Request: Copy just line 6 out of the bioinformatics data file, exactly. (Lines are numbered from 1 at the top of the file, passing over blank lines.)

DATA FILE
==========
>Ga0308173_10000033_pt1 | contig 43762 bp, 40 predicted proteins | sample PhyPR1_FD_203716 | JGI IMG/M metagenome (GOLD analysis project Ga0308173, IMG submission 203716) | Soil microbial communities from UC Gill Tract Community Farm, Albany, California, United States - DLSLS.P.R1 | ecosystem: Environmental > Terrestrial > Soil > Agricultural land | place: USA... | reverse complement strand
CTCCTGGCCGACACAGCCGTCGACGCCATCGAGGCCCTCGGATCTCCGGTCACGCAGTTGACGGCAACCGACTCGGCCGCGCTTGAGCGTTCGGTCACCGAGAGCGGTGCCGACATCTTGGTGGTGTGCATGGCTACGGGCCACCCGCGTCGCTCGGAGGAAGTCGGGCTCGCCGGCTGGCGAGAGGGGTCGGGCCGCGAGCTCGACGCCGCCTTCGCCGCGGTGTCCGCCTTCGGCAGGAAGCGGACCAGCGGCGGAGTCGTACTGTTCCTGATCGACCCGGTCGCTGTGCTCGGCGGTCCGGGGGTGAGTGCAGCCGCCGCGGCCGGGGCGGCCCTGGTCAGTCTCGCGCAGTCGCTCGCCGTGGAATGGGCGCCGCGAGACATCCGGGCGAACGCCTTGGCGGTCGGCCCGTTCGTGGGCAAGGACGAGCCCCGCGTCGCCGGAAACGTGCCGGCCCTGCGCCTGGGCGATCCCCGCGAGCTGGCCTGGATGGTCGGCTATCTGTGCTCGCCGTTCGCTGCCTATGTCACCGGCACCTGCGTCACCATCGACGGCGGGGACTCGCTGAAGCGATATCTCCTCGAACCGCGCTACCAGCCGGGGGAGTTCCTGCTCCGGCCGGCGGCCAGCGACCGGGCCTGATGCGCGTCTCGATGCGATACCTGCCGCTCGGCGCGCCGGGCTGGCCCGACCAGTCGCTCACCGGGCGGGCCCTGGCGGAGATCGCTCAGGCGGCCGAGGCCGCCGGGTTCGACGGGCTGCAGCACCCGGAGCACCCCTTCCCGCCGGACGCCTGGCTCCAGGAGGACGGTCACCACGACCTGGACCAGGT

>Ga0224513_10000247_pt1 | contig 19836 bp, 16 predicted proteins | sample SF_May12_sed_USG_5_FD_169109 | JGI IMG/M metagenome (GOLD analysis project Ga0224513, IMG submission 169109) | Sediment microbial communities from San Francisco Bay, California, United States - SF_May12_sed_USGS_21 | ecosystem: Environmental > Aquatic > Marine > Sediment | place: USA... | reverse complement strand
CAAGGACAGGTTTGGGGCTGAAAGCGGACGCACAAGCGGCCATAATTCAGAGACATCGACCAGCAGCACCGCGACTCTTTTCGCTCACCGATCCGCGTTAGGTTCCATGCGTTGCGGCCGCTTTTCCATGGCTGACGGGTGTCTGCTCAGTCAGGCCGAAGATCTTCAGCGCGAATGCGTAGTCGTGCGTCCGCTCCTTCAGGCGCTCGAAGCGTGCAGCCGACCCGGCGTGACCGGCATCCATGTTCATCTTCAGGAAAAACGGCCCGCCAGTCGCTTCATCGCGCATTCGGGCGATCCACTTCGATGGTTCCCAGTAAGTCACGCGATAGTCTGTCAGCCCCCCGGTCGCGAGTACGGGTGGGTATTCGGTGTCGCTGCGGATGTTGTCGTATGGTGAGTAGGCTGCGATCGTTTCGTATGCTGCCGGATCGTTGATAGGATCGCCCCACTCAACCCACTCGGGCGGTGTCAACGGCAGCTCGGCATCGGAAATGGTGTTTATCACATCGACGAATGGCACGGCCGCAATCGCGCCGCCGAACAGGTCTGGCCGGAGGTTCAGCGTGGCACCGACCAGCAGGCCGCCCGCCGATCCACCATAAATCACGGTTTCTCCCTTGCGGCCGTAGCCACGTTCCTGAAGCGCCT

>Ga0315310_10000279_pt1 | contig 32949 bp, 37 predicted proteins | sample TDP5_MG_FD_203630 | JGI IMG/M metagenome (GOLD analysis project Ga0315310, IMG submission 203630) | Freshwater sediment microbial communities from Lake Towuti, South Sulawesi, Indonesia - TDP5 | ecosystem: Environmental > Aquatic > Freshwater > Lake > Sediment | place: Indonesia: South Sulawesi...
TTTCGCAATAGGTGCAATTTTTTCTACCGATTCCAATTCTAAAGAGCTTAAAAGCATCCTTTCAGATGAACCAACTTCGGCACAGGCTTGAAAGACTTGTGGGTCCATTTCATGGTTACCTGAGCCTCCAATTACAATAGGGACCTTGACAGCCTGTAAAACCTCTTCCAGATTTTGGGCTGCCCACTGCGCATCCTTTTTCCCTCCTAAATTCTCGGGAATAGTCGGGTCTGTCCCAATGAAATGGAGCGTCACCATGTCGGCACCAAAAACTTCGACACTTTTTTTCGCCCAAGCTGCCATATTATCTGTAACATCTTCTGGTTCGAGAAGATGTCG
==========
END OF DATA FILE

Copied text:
TTTCGCAATAGGTGCAATTTTTTCTACCGATTCCAATTCTAAAGAGCTTAAAAGCATCCTTTCAGATGAACCAACTTCGGCACAGGCTTGAAAGACTTGTGGGTCCATTTCATGGTTACCTGAGCCTCCAATTACAATAGGGACCTTGACAGCCTGTAAAACCTCTTCCAGATTTTGGGCTGCCCACTGCGCATCCTTTTTCCCTCCTAAATTCTCGGGAATAGTCGGGTCTGTCCCAATGAAATGGAGCGTCACCATGTCGGCACCAAAAACTTCGACACTTTTTTTCGCCCAAGCTGCCATATTATCTGTAACATCTTCTGGTTCGAGAAGATGTCG